Tokelau Day of Archaeology 2011

We made this video for the 2011 Day of Archaeology, an event that saw many other archaeologists around the world take a bit of time to provide an insight into their working day. It was great fun to make – thanks to everyone who agreed to be included – even if uploading it from Nukunonu proved to be a bit of a challenge!

I was on Nukunonu as a part of the Tokelau Science Education Research Project (TSERP), and this video includes many members of the team both local and outsider.

Check out the bigger project’s impressive results at: dayofarchaeology.com

Coral-Lined Well on a Pacific Atoll

Short film from archaeological reconnaissance survey on one of the remote islets of Nukunonu, featuring a follow-up interview with Mr. Ioane Nui Tumua facilitated by Mr. Mika Perez back in town on the main islet.

The location featured is a fresh/brackish water source. As Mr. Tumua indicates, it was (relatively) recently rebuilt however its use as a source of drinking water is likely to be of considerable time depth. He also remarks of a connection between the well and another important event on an atoll – precipitation.

In modern times most drinking water on Nukunonu is still collected – primarily from the metal roofs of houses. In the past, however, scarcity was more marked. Subterranean lenses such as the one featured here, as well as carved basins in the trunks of coconut trees and containers such as coconut shells themselves – used to gather and hold rainwater – were also critical sources even if you had to get to them by boat.

This video goes with the Motu Akea Well entry on the Big Picture Portfolio.

Nukunonu Atoll, Tokelau

The Big Picture Portfolio, #4 Buy the PrintWatch the Film

Mulifenua Point, Nukunonu Islet, Tokelau

One of the most remote atolls in the Pacific, and Polynesians found it!  When exactly? We are trying to figure it out! But in the meantime, this is a view back onto the islet of Nukunonu (a name that also refers to the nearby village, and the atoll itself), which are all part of Tokelau.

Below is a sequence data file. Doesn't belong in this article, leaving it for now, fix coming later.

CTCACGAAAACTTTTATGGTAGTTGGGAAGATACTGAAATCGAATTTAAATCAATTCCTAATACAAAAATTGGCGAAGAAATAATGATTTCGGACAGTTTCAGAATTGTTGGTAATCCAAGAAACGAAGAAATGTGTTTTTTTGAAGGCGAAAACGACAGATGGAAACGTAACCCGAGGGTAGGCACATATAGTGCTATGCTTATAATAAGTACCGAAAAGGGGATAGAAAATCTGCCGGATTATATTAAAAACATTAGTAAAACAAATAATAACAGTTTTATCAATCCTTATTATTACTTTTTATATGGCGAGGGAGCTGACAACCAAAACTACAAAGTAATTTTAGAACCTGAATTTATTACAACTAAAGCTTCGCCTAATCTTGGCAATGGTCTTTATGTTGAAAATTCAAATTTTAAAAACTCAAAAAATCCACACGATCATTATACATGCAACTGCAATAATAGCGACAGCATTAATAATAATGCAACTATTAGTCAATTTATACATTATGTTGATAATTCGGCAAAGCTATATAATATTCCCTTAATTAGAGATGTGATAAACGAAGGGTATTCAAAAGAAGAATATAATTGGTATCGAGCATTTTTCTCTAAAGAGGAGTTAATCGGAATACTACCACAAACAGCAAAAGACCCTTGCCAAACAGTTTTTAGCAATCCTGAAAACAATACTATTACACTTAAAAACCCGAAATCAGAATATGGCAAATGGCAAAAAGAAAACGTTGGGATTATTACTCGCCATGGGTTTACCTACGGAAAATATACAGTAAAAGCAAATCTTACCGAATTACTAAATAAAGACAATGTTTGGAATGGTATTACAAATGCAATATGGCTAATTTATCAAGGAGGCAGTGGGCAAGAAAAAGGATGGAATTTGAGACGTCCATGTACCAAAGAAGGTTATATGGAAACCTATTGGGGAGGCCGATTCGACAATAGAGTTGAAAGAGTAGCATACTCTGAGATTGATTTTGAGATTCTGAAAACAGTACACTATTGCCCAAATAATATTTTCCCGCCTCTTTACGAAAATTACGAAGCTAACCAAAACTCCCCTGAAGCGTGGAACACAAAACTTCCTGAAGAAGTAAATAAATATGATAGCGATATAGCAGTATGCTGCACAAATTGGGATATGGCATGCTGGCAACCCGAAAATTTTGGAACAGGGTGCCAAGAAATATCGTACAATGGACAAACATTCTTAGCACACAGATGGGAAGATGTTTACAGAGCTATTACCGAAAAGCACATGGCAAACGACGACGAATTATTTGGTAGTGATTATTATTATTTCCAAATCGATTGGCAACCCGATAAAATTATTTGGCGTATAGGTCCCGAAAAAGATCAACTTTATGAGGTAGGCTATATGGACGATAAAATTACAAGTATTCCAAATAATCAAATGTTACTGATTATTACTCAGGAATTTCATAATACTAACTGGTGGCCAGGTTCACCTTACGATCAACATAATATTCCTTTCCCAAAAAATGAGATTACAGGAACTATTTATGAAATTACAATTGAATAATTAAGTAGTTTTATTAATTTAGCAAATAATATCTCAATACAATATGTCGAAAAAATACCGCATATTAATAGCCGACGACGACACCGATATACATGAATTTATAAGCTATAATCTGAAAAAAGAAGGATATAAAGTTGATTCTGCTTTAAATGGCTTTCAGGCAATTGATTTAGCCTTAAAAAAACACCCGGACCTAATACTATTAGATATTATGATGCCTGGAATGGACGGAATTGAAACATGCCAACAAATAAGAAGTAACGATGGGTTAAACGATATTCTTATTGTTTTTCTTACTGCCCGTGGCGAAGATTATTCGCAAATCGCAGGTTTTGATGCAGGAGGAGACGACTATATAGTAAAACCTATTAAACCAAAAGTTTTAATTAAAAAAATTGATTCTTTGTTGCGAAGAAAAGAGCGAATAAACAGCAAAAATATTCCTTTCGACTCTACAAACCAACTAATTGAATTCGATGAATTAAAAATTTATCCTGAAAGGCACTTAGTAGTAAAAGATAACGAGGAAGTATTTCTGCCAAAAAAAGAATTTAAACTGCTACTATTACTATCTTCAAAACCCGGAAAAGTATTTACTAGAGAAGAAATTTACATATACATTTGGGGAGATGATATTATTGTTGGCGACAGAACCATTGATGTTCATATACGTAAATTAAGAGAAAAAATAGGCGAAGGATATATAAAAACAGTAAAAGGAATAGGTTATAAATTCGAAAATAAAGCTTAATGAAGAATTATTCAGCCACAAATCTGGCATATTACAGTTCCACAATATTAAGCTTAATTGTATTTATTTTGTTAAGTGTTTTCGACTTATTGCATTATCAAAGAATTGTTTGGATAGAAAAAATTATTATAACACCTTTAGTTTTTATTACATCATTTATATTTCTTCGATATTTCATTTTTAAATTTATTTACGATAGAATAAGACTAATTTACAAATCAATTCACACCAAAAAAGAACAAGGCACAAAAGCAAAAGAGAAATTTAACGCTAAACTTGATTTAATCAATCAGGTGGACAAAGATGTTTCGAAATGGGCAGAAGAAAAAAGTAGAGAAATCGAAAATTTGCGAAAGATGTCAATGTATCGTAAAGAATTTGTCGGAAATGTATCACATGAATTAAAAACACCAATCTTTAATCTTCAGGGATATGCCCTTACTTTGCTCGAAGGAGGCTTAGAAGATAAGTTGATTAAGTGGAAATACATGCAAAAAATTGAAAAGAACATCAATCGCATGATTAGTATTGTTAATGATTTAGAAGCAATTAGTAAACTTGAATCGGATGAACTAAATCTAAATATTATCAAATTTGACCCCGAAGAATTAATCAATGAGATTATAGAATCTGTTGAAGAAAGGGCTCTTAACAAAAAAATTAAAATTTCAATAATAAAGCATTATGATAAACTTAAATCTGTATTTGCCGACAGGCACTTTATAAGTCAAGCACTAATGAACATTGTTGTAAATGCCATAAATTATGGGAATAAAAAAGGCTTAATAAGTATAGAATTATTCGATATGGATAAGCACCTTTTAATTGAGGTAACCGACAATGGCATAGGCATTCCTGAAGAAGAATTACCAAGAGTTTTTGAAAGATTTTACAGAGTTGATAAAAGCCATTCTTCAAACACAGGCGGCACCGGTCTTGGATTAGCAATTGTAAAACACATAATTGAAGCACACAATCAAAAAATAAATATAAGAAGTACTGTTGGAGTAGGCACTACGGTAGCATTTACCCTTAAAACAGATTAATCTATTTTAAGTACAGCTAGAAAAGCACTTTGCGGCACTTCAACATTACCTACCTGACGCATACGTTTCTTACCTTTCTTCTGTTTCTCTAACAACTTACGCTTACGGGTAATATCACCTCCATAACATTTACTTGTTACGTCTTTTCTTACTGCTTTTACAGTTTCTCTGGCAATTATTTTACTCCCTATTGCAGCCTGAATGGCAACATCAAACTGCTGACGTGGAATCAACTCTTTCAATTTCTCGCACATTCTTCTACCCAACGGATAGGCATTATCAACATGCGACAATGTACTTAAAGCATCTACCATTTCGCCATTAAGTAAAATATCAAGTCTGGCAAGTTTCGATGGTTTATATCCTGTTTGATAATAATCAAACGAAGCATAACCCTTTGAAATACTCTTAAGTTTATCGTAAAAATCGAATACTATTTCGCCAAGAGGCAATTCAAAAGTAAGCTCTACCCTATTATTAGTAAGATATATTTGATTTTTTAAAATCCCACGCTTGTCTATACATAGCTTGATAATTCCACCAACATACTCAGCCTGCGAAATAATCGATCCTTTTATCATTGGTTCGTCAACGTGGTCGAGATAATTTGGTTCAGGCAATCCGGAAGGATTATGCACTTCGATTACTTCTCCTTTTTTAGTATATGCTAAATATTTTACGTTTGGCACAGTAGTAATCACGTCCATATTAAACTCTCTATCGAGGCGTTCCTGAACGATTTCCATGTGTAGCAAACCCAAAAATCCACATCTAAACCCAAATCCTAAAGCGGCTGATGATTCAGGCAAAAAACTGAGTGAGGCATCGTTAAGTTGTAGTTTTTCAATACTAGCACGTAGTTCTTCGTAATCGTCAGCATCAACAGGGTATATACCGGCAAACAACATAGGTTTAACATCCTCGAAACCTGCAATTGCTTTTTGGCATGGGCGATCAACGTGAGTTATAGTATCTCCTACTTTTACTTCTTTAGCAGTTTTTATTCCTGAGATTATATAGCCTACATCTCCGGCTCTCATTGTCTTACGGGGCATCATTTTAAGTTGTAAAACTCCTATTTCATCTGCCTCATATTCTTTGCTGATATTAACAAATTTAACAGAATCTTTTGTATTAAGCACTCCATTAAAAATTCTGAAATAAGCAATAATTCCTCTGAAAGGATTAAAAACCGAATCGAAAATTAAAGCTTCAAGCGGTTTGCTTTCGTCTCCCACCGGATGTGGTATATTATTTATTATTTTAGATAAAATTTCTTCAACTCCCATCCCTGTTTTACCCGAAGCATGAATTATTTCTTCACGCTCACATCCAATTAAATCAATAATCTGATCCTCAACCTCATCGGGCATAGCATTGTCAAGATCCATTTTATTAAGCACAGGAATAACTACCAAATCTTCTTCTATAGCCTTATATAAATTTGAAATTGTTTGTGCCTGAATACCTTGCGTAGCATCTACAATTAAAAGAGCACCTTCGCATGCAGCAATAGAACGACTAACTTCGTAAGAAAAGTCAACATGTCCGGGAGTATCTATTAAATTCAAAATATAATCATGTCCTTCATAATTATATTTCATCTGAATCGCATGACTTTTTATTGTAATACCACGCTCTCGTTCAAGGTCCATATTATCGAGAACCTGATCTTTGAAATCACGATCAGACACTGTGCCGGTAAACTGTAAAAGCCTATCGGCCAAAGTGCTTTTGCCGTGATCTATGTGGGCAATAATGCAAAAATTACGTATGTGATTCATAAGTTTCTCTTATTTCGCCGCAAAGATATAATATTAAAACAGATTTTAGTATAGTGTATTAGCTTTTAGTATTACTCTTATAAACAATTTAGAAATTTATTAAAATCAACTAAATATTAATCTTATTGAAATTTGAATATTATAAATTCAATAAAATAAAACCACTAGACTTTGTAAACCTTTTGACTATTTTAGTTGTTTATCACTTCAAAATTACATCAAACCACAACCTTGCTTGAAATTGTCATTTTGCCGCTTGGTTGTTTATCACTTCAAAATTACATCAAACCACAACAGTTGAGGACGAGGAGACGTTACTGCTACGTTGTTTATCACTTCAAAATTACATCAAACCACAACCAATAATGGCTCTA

FACTS:

Location: Mulifenua Point, Nukunonu Islet, Tokelau

Time of Settlement: Prehistoric, radiocarbon dates posit a maximum of ~1,100-600 cal. before present (~850-1350 AD) for Tokelau

Mode of Transport: Double-hulled or outrigger canoes

Closest Major Island: Savai’i, Samoa – 500 kilometers of open ocean to the south

Stuff People Brought: Volcanic stone (e.g. basalt), plants (e.g. pandanus), and animals (e.g. pig, dog, chicken, and rat, at various times)

Population Today: ~400 (Nukunonu Village)

 

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MYSTERY:

The distant past of Tokelau remains largely to be discovered. With remarkable natural and cultural beauty on tap, the idea that Pacific peoples both found and settled these most remote banks of coral well before Christopher Columbus ever sailed across the Atlantic only heightens the amazement of setting foot in such a place.

Each atoll is composed of many small islets, which when seen from the air appear as a coral ring upon the surface of the ocean, defining and creating a sheltered lagoon from the surrounding depths. It is possible that – despite their remoteness – these small landmasses were important stepping stones for early Polynesian voyagers who went on to settle distant places to the east like Hawai’i, Rapa Nui, and New Zealand.

Today, each atoll has only one village, each generally on the western side of its lagoon. Prehistoric layers exist under each modern settlement, but it remains possible that the very first people to arrive on Tokelau made their base(s) elsewhere. On Nukunonu the elders will tell you that once upon a time there were four separate villages!

Archaeological investigations continue with the major questions of who got here first, and when, still up for debate. No matter what, just finding this place remains a feat in 2011, just as surely it was hundreds of years ago.

ASIDE:

Will I leave at the end of this week? Over the weekend, or early next week? Or maybe not until mid-month?

That is the way the game is played here – the servicing of these islands by the ships responsible is pretty spotty. They get here regularly enough in the end, but the fact that they sometimes have the audacity to publish and distribute a schedule borders on the hilarious. You leave when the ship leaves, not when you want (or think) you will!

So, another week or three here and then it’s back to Samoa. Hopefully I’ll have a chance to check out a site or two on Savai’i, and I’ll do my best to get something on here if I do. Happy trails!

Music performed by Alatua.

2009 Addison et al. Archaeology of Atafu, Tokelau: Some Initial Results from 2008. Rapa Nui Journal 2009:5-9.

1988 Best, Simon. Tokelau Archaeology: A Preliminary Report of an Initial Survey and Excavations